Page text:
“Sometimes, but not always, the best thing that the government can do is get out of the way. Sometimes you find that the actual problem is a single point of failure, and that single point of failure is the government, a single point of institutional failure,” he said. “Right now, too often, the government is actually the stifling agent,” he added.
It is not hard to agree with him. The Nigerian government is notorious for frequently acting as a barrier rather than a bridge for the technology sector. The Lagos state government’s ban on two-wheelers, which changed the trajectory of several ride-hailing companies; the Twitter ban; and the Central Bank’s ban on cryptocurrencies which made crypto trading illegal overnight, are recent examples that come to mind.
Despite these conflicts between government and innovators, the Nigerian tech ecosystem has continued to grow in leaps and bounds. Last year, Nigerian startups raised over $1.1 billion, according to Partech, a venture capital firm. Leveraging Nigeria’s position as the largest economy in Africa, over 3,300 startups currently operate in the country, more than thrice the number in the next country.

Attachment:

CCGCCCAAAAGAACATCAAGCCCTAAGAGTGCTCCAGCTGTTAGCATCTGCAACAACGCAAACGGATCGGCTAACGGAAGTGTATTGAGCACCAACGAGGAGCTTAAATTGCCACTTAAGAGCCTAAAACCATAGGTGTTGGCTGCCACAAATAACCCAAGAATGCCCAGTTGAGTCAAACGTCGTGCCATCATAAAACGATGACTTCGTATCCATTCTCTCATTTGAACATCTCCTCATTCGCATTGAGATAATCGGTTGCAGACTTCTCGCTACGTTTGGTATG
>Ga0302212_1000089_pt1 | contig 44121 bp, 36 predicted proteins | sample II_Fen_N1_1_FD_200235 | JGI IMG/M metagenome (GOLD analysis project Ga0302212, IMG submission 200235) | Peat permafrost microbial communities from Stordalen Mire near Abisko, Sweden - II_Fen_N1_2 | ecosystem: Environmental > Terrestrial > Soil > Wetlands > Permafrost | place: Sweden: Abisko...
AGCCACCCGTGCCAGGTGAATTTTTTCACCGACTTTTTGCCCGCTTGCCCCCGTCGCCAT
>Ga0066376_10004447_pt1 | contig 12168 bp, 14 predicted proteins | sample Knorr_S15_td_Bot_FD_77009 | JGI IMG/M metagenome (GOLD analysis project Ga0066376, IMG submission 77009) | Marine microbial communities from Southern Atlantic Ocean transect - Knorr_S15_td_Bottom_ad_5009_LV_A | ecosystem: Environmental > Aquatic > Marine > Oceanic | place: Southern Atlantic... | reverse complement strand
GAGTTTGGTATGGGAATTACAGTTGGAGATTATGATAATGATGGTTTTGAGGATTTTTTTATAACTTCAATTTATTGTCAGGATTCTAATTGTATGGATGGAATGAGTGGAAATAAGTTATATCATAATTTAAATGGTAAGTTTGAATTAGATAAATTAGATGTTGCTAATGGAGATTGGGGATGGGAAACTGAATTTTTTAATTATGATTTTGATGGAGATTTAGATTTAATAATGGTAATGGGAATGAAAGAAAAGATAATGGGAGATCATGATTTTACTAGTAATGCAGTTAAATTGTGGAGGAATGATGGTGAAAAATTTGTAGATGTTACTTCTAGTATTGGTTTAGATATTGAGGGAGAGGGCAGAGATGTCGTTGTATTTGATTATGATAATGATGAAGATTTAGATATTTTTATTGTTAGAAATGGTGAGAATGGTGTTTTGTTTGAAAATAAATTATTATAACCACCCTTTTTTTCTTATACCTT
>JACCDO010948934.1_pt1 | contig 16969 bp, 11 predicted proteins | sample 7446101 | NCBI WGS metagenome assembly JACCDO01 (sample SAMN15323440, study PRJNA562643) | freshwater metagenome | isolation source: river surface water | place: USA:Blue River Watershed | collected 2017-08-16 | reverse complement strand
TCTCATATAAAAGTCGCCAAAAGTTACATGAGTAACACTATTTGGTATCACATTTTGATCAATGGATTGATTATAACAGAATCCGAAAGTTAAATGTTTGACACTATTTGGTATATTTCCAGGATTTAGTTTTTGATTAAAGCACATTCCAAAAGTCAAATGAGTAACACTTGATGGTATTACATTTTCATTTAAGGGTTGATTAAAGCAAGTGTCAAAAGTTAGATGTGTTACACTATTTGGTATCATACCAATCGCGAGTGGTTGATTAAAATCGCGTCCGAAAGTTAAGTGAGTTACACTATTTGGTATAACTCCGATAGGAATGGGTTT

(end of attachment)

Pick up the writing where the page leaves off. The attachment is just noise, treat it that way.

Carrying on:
Oswald Osaretin Guobadia, senior special assistant on digital transformation for the Buhari administration, disagrees with Ajijola. He told TechCabal that the incoming minister’s first 50 days should be focused on attaining the required approvals for a rigorous transformation agenda.
“What is currently crucial is a strategic, non-siloed collaborative execution plan. No more talks, no more announcements. It’s time to execute, so [the office] needs to be treated as a digital (dot) Nigeria programme office, with the express directive and executive empowerment to digitise Nigeria from governance to education to health to commerce. [The] digital transformation of Nigeria will require effective infrastructure buildout, combined with cross-sector policymaking,” he said.
While limited government involvement in the tech ecosystem might be the best route given the history of Nigeria’s governments, a supportive government would go a long way in further solidifying Nigeria’s stance as the leader in startups in Africa.